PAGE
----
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Road fatalities reduced to 4% over four years – News

Deputy Prime Minister and Minister for Works and Transport John Mutorwa says road fatalities have drastically reduced over the past four years.

He says the number of fatalities in proportion to the number of crashes has been reduced from 18% in 2019 to 14% in 2023.

Fatalities are said to have been on a downward trend, recording a 30% reduction from 609 in 2019 to 423 in 2023.

Mutorwa said this at the 9th annual road safety conference held at Ongwediva on Wednesday.

“The fatalities per 10,000 vehicles have also been reduced by 32% from 15.2% in 2019 to 10.3% in 2023. Injuries per 100,000 population on the other hand, have also been reduced by 59% from 250.5% in 2019 to 101.5% in 2023.

“As a nation and as stakeholders in this sub-sector, we need to measure and improve where necessary,” he said.

He added that the use of motor vehicles enables mobility and promotes socio-economic progression on a global scale.

“However, on an annual basis, motor vehicles are involved in crashes and incidents that result in millions of fatalities and injuries. According to the World Health Organization, low and middle income countries, which account for about 60% of the world’s motor vehicles, are responsible for 93% of road deaths globally,” said Mutorwa.

He said road safety, being multi-sectoral in nature, must be tackled by all stakeholders from the government, private sector and civil society.

“Besides signing the cooperation agreements, there is a need for all executing agencies to show more ownership of the assigned roles and responsibilities. The execution of the annual plan to be crafted at this conference requires the commitment and dedication of all stakeholders and executing agencies,” said Mutorwa.

Mutorwa said over the past 34 years, many strategies have been developed across all public enterprises and government departments, but not all of these have seen the required implementation, and the strategy execution gap is one of the key problems Namibia is experiencing.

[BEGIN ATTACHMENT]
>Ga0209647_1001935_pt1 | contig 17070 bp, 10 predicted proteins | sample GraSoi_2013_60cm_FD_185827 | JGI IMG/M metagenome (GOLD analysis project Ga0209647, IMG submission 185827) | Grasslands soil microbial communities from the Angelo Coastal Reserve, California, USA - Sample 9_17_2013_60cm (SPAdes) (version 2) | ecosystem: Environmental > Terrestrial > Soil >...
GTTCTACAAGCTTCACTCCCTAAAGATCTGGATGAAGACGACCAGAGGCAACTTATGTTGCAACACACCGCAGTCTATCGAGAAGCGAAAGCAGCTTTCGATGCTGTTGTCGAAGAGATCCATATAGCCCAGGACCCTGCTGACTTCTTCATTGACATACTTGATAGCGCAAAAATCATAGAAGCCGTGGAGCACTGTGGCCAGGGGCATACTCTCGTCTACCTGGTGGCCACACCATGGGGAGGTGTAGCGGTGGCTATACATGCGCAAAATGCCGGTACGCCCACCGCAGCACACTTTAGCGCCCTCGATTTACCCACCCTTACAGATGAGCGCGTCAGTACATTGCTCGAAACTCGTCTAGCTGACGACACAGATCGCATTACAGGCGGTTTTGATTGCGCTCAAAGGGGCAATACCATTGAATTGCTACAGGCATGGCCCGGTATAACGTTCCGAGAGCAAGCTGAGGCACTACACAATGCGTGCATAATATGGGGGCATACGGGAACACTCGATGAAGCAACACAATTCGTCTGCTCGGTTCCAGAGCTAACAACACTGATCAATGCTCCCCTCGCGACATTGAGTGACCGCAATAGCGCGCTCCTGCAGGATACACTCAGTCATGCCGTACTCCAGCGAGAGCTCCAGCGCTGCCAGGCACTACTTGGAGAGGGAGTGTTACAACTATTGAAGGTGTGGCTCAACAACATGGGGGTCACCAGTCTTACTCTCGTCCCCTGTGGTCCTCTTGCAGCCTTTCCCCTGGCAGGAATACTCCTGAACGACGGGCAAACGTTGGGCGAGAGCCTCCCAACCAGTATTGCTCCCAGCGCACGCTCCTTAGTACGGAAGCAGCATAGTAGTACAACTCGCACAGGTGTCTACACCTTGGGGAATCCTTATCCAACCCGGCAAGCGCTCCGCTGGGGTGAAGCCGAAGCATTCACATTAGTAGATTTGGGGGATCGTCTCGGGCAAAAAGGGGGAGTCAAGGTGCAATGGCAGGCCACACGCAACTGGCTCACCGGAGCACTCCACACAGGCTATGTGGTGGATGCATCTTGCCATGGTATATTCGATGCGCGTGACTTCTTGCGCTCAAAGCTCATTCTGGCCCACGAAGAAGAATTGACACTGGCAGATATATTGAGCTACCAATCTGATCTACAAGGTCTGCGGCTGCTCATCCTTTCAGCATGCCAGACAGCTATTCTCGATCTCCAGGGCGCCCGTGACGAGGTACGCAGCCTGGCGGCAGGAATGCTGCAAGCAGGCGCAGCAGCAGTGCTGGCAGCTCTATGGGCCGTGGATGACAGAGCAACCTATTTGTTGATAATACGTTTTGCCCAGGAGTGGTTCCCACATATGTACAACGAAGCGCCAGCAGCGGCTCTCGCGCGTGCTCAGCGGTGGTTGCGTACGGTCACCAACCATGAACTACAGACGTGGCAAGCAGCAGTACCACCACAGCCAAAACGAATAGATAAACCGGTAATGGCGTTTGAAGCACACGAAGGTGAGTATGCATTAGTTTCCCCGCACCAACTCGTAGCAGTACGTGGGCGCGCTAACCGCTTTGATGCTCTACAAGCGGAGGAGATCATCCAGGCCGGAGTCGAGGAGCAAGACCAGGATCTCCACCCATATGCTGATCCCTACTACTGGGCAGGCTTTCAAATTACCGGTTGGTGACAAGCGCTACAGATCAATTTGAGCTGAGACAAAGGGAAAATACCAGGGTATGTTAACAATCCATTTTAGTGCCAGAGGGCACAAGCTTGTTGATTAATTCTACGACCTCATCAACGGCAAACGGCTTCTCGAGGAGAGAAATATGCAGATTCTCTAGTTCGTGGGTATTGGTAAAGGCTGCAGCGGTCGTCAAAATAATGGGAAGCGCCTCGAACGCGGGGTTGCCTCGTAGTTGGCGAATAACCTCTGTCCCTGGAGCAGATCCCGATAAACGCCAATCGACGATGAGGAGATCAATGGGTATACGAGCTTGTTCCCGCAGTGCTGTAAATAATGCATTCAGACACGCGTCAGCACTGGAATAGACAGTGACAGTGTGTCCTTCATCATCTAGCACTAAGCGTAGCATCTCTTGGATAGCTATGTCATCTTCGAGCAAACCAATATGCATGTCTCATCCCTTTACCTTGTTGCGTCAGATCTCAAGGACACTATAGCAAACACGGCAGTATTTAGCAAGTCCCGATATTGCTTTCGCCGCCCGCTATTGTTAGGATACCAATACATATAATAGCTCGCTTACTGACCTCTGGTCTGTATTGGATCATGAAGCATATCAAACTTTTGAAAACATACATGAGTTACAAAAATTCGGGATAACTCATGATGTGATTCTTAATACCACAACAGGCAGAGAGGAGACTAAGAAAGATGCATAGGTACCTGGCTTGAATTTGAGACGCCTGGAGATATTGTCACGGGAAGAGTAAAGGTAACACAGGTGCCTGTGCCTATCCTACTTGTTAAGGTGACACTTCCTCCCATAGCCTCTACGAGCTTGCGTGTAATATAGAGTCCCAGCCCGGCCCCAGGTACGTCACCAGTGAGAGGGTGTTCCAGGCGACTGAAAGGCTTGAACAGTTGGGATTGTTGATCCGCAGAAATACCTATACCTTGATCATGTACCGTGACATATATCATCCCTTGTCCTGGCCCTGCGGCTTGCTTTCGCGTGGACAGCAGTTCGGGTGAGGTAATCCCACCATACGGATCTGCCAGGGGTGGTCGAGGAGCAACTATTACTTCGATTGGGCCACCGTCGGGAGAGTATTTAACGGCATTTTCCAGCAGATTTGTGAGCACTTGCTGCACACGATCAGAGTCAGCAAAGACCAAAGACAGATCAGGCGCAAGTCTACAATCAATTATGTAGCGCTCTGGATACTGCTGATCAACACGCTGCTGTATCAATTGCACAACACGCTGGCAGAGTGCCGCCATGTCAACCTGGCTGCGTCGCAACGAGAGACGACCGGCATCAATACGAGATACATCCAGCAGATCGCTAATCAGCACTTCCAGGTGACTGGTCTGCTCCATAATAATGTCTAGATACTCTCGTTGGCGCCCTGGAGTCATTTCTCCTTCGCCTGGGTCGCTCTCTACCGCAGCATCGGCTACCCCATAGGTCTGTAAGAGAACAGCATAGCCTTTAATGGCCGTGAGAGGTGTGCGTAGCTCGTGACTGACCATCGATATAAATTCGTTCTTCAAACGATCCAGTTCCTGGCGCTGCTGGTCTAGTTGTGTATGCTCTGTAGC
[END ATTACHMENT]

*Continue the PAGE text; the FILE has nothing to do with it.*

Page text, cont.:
“To ensure that Namibian road safety efforts are in line with international best practices, continuous research and benchmarks are necessary for building a proper body of knowledge for the sub-sector. “Policies, regulations and laws must be aligned to current trends for them to be effective,” he said.

National Road Safety Council (NRSC) chairman Eliphas !Owos-Oab says the adoption of international practices endorsed by the United Nations has inspired Namibia to craft its road safety strategy along global imperatives.

“The first Decade of Action (2011 to 2020) presented challenges as it was not well communicated, understood and accepted by all key stakeholders. It became apparent that the social output indicators of the said strategy were poorly defined, baselines inaccurate and targets unrealistic,” he says.

He says the conference seeks to strengthen performance monitoring and evaluation to enhance pillar-based performance management.

“Towards the end of last year, the NRSC initiated the procurement of an electronic balance scorecard to document the implementation of the strategy. The pillar committee members received training during November 2022 and are now expected to provide feedback within the framework of the balanced scorecard,” he says.

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